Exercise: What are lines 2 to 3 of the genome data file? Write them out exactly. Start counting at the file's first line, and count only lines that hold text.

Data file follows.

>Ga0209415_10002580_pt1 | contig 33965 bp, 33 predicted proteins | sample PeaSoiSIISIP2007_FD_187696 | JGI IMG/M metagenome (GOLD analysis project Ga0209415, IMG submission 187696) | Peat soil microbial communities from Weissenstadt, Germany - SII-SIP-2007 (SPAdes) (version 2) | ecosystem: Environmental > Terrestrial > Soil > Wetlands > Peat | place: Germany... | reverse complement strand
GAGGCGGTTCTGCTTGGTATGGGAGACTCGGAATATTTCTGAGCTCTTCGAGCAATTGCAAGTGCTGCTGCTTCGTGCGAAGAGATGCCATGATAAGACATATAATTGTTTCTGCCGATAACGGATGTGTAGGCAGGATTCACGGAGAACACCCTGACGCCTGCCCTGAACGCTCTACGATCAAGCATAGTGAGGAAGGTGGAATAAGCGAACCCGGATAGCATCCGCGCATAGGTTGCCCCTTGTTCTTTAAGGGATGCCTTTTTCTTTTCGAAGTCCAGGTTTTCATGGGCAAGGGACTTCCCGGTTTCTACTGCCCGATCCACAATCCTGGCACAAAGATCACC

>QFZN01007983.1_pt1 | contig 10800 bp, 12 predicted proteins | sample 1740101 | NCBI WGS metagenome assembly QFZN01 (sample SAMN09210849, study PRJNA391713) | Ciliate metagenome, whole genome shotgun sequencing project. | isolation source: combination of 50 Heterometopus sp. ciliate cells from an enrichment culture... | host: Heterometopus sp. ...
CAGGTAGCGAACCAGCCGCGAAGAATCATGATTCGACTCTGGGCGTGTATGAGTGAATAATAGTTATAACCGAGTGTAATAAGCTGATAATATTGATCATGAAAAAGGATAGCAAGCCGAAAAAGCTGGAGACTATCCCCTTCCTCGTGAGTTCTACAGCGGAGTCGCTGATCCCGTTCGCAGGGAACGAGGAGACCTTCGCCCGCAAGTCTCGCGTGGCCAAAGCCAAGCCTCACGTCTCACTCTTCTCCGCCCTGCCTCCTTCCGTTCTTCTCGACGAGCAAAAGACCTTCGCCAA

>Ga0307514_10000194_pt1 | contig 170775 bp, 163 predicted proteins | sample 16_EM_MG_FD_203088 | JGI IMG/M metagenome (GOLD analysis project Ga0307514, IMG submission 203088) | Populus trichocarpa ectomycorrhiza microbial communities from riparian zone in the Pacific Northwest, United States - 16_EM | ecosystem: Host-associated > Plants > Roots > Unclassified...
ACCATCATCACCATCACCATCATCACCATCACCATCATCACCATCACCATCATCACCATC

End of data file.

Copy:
GAGGCGGTTCTGCTTGGTATGGGAGACTCGGAATATTTCTGAGCTCTTCGAGCAATTGCAAGTGCTGCTGCTTCGTGCGAAGAGATGCCATGATAAGACATATAATTGTTTCTGCCGATAACGGATGTGTAGGCAGGATTCACGGAGAACACCCTGACGCCTGCCCTGAACGCTCTACGATCAAGCATAGTGAGGAAGGTGGAATAAGCGAACCCGGATAGCATCCGCGCATAGGTTGCCCCTTGTTCTTTAAGGGATGCCTTTTTCTTTTCGAAGTCCAGGTTTTCATGGGCAAGGGACTTCCCGGTTTCTACTGCCCGATCCACAATCCTGGCACAAAGATCACC

>QFZN01007983.1_pt1 | contig 10800 bp, 12 predicted proteins | sample 1740101 | NCBI WGS metagenome assembly QFZN01 (sample SAMN09210849, study PRJNA391713) | Ciliate metagenome, whole genome shotgun sequencing project. | isolation source: combination of 50 Heterometopus sp. ciliate cells from an enrichment culture... | host: Heterometopus sp. ...